Editorial: Adirondacks’ popularity highlights need for more rangers

More hikers puts stress on limited number of rescuers
Forest Ranger Scott vanLaer discusses a rescue mission in late 2016.
Forest Ranger Scott vanLaer discusses a rescue mission in late 2016.

All those state tourism ads to promote hiking in the Adirondacks seem to be having their desired effect.

That means more inexperienced individuals are taking on difficult hikes without a proper preparation and appreciation for the challenges of the Adirondack terrain and weather.

And that is taking its toll on the limited number of forest rangers available to search for these hikers when they get lost and to rescue them when they get injured or otherwise can’t get to civilization on their own.

With all the money the state is spending on tourism promotion, and all the money it’s likely collecting in additional tax revenue from gas and lodging sales, state lawmakers need to devote more money to expanding the corps of forest rangers.

Last year, state Department of Environmental Conservation forest rangers participated in 356 search-and-rescue missions, an average of about one every day.

These missions often include many hours or even days of searching through thick woods and steep trails in every weather condition imaginable — from heavy winds and torrential rain to deep snow and sub-zero temperatures.

The task is challenging enough with enough time for rest between events. But with the kind of pace they’re experiencing, the only solution to having enough fresh, rested rescuers available to serve the growing number of hikers is to increase the number of rangers.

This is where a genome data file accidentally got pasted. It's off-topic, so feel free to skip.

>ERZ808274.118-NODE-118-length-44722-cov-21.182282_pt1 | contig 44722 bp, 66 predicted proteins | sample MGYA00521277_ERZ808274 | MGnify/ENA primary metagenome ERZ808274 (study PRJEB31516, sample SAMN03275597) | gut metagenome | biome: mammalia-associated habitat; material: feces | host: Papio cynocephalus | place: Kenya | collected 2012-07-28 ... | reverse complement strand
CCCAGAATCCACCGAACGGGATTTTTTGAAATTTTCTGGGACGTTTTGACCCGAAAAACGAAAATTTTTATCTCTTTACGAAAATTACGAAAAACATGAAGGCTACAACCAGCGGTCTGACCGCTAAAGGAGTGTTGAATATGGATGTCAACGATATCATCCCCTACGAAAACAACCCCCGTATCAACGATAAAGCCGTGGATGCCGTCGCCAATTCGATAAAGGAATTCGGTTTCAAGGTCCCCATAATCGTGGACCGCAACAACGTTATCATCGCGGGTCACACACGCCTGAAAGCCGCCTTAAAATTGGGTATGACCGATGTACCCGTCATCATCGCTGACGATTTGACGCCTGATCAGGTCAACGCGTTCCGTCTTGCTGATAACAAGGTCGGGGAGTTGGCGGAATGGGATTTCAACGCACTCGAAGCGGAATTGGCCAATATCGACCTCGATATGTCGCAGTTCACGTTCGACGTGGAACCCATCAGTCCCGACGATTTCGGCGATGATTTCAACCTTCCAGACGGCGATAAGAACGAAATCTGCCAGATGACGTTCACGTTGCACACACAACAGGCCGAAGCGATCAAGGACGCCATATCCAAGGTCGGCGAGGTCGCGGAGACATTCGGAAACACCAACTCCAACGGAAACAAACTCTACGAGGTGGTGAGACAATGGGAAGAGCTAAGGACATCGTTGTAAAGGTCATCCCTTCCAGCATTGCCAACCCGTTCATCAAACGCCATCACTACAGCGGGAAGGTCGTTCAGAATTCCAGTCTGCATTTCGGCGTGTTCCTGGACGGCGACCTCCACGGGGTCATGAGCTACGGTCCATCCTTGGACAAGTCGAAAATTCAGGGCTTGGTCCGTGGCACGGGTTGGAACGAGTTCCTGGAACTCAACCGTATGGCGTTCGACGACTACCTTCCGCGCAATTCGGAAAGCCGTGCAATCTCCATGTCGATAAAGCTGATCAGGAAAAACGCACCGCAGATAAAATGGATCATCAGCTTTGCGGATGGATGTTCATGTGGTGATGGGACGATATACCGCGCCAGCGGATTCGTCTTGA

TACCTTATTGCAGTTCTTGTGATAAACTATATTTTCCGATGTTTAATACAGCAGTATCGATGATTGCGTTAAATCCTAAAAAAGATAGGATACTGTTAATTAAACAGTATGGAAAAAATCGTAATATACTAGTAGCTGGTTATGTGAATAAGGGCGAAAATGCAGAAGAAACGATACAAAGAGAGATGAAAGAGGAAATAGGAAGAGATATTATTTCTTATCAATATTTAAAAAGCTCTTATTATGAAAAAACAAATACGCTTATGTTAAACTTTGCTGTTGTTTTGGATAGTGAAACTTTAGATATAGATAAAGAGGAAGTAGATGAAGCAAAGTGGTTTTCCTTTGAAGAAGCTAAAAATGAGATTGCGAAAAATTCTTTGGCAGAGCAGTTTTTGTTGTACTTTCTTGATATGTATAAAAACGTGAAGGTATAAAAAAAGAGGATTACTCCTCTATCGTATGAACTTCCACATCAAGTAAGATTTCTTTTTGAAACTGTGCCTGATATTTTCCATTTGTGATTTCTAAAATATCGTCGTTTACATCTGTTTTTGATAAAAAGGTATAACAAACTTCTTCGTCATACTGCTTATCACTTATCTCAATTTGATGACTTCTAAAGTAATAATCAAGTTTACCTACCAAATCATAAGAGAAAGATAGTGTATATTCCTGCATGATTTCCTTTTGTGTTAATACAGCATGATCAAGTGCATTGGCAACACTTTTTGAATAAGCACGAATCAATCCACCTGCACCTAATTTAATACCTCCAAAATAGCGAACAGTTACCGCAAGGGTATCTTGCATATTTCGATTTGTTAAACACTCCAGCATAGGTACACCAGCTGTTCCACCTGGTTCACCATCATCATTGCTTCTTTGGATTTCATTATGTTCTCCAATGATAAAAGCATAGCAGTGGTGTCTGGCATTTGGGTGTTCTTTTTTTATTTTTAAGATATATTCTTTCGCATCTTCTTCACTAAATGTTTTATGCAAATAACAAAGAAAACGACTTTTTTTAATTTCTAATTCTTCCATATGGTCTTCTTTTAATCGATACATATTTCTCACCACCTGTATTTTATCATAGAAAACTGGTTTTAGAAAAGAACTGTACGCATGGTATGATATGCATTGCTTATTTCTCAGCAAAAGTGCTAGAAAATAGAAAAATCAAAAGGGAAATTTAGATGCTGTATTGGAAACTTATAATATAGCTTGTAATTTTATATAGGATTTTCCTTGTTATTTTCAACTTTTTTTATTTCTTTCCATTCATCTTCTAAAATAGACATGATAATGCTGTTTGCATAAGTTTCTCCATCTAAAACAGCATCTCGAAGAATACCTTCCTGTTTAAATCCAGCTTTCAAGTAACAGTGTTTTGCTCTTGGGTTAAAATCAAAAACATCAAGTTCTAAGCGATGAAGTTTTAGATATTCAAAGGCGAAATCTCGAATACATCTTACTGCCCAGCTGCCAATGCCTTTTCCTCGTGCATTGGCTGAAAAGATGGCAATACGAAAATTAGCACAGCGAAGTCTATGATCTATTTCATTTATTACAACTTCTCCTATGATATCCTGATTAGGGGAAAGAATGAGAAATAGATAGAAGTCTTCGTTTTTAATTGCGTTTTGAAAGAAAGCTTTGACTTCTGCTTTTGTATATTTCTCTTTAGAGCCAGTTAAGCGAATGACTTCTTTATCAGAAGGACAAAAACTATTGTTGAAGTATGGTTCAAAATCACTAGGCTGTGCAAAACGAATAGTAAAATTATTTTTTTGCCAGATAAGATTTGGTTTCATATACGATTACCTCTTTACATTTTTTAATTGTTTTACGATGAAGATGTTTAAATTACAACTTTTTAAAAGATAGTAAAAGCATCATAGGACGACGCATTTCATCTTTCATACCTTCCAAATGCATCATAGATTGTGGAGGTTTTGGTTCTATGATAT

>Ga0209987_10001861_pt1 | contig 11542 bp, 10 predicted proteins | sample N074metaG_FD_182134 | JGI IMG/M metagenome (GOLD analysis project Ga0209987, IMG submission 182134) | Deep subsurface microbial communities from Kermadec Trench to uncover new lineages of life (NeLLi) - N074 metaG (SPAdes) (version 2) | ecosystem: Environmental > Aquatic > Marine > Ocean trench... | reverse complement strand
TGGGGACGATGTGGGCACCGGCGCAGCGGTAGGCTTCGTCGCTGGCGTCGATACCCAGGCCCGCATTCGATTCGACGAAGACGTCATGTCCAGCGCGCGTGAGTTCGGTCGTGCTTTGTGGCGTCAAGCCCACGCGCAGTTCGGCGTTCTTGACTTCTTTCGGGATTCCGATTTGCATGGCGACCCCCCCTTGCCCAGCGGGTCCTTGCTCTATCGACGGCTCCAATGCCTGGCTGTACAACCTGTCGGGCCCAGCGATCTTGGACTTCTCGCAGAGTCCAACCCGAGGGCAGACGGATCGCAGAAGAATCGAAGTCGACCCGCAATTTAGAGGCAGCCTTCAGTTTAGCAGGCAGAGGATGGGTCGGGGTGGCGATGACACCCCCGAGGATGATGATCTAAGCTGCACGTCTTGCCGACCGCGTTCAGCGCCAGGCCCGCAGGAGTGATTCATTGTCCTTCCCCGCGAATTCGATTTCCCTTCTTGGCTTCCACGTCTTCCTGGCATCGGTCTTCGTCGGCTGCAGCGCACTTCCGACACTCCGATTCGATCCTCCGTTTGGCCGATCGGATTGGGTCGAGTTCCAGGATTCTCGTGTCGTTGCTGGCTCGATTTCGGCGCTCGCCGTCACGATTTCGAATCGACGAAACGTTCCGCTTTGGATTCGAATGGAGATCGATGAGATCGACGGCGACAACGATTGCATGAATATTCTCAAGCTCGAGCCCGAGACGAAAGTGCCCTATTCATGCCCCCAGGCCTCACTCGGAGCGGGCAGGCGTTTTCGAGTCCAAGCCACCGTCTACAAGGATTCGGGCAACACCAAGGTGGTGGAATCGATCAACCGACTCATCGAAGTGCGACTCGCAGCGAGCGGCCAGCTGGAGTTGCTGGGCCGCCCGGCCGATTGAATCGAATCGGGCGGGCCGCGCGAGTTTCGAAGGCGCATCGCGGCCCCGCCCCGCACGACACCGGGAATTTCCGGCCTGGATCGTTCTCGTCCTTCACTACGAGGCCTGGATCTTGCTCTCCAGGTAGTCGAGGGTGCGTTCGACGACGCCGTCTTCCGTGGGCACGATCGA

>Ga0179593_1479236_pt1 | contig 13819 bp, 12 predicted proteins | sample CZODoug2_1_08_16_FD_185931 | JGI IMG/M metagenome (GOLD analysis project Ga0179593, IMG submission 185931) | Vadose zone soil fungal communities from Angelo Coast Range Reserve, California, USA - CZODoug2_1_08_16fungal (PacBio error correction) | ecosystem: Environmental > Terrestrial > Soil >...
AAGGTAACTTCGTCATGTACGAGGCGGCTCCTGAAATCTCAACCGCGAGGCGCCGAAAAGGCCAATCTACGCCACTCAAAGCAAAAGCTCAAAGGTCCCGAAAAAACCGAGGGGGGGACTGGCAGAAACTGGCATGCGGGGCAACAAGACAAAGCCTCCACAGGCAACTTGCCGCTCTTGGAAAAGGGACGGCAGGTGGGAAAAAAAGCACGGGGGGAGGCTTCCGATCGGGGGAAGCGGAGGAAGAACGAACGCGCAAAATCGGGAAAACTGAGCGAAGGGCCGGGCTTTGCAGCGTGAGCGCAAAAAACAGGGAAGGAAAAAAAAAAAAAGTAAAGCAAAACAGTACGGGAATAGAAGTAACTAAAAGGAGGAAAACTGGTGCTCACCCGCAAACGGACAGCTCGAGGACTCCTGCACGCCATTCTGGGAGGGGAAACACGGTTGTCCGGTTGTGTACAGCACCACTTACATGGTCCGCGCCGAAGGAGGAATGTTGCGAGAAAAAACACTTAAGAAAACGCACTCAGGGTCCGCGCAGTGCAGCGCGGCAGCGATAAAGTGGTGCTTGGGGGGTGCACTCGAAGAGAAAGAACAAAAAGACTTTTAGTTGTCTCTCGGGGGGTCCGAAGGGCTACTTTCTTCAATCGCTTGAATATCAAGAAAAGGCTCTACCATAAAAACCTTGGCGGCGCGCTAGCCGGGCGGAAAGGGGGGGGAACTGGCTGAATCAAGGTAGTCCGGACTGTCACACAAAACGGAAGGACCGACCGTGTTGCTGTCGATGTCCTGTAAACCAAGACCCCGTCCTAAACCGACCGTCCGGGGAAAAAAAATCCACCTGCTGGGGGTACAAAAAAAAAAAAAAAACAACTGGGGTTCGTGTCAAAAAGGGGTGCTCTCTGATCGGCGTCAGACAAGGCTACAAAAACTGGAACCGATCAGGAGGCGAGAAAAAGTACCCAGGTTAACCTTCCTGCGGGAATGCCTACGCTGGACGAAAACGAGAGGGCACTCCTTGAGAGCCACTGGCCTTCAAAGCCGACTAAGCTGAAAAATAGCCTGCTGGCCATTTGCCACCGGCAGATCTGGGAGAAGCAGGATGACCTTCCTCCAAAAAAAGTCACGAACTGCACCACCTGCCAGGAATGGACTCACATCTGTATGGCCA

In just the 13 days between Sept. 26 and Oct. 8, DEC forest rangers responded to 15 search-and-rescue incidents in the Adirondacks, according to a report in the Adirondack Almanack.

In just the last six days, rangers and other rescue crews responded to 12 emergencies, including a wild fire started by burning garbage.

Among the calls to which the crews responded:

A 79-year-old woman who’d become lost during a day hike; a helicopter rescue of a 15-year-old girl who broke her leg in a fall near Avalanche Pass in the High Peaks; an ATV rescue of a man who couldn’t complete the descent down Mount Marcy; a search for a 64-year-old woman who got lost in a dense swampy area; two women, aged 23 and 24, who became disoriented trying to climb five mountains in the Dix Mountain range; and the rescue of two 16-year-olds, hiking at night on Hackensack Mountain without lights, water or food and with a dying cell phone. They were found shortly after midnight after an exhaustive search.

While some of the hikers were local, others were from out of the Adirondack region, including Rochester, Rome, Albany, Illinois, Pennsylvania and Vermont, perhaps unfamiliar with the challenges of hiking in the Adirondacks.

While it’s true that the job of forest rangers is enhanced by State Police, local emergency services personnel and volunteers, it’s clear that the current level of manpower — 140 rangers for the entire state — is becoming strained.

Searches are exhausting — mentally and physically. A report by North Country Public Radio revealed that state officials are more and more calling on tired, stressed rangers because they have no other choice.

Rescuers are subject to exhaustion and burnout, not a condition you want when you rely on these individuals to keep the public safe.

No amount of warnings or scoldings to hikers about being prepared is going to eliminate the need for search and rescue operations. The problem is only going to get worse.

If the state wants to keep encouraging visitors to experience the Adirondacks, it’s going to have to invest more money in the number people whose duty it is to ensure those visitors’ safety.

Categories: Editorial, Opinion


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